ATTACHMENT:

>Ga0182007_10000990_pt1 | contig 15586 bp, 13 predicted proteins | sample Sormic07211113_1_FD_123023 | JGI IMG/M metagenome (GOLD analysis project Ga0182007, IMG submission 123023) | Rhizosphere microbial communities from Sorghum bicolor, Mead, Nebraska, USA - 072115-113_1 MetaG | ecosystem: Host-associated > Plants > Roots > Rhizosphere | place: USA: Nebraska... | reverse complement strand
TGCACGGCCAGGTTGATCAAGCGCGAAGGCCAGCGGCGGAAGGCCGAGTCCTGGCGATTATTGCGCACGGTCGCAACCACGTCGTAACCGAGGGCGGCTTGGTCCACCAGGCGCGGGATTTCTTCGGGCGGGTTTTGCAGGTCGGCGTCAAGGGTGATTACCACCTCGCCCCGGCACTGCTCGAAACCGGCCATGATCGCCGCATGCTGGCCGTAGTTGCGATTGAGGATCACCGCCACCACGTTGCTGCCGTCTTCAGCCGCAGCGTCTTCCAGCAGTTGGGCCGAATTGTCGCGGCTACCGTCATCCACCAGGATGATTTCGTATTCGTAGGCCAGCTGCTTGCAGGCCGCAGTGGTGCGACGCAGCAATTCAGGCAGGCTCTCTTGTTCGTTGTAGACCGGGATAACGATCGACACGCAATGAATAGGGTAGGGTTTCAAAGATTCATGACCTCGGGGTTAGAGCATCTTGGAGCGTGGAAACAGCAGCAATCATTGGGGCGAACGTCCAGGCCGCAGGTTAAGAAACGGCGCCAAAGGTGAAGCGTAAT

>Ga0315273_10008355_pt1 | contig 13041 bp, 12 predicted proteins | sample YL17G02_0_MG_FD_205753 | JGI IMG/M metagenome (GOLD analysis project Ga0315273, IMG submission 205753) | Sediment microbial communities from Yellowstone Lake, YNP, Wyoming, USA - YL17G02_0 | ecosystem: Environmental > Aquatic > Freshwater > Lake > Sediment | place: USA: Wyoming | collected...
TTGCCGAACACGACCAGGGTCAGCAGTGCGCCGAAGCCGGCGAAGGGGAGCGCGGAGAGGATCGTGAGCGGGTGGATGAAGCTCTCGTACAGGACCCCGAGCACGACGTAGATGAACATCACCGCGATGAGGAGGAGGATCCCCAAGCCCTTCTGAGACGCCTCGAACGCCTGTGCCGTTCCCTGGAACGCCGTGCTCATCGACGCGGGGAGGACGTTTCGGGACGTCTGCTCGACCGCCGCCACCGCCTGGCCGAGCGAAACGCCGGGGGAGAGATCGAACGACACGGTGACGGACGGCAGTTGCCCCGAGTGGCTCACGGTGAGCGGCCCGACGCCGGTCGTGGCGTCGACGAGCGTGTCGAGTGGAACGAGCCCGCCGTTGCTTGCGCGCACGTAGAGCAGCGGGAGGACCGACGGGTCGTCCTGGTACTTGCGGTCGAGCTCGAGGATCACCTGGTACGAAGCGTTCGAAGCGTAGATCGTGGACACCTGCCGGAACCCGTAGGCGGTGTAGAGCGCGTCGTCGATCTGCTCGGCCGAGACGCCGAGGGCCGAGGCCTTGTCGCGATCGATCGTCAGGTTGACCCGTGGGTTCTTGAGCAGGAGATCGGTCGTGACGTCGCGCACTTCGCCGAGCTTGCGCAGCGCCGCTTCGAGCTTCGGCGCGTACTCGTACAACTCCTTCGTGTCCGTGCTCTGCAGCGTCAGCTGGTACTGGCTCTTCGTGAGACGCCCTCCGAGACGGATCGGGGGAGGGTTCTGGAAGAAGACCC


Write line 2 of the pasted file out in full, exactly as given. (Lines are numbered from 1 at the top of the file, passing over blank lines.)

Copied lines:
TGCACGGCCAGGTTGATCAAGCGCGAAGGCCAGCGGCGGAAGGCCGAGTCCTGGCGATTATTGCGCACGGTCGCAACCACGTCGTAACCGAGGGCGGCTTGGTCCACCAGGCGCGGGATTTCTTCGGGCGGGTTTTGCAGGTCGGCGTCAAGGGTGATTACCACCTCGCCCCGGCACTGCTCGAAACCGGCCATGATCGCCGCATGCTGGCCGTAGTTGCGATTGAGGATCACCGCCACCACGTTGCTGCCGTCTTCAGCCGCAGCGTCTTCCAGCAGTTGGGCCGAATTGTCGCGGCTACCGTCATCCACCAGGATGATTTCGTATTCGTAGGCCAGCTGCTTGCAGGCCGCAGTGGTGCGACGCAGCAATTCAGGCAGGCTCTCTTGTTCGTTGTAGACCGGGATAACGATCGACACGCAATGAATAGGGTAGGGTTTCAAAGATTCATGACCTCGGGGTTAGAGCATCTTGGAGCGTGGAAACAGCAGCAATCATTGGGGCGAACGTCCAGGCCGCAGGTTAAGAAACGGCGCCAAAGGTGAAGCGTAAT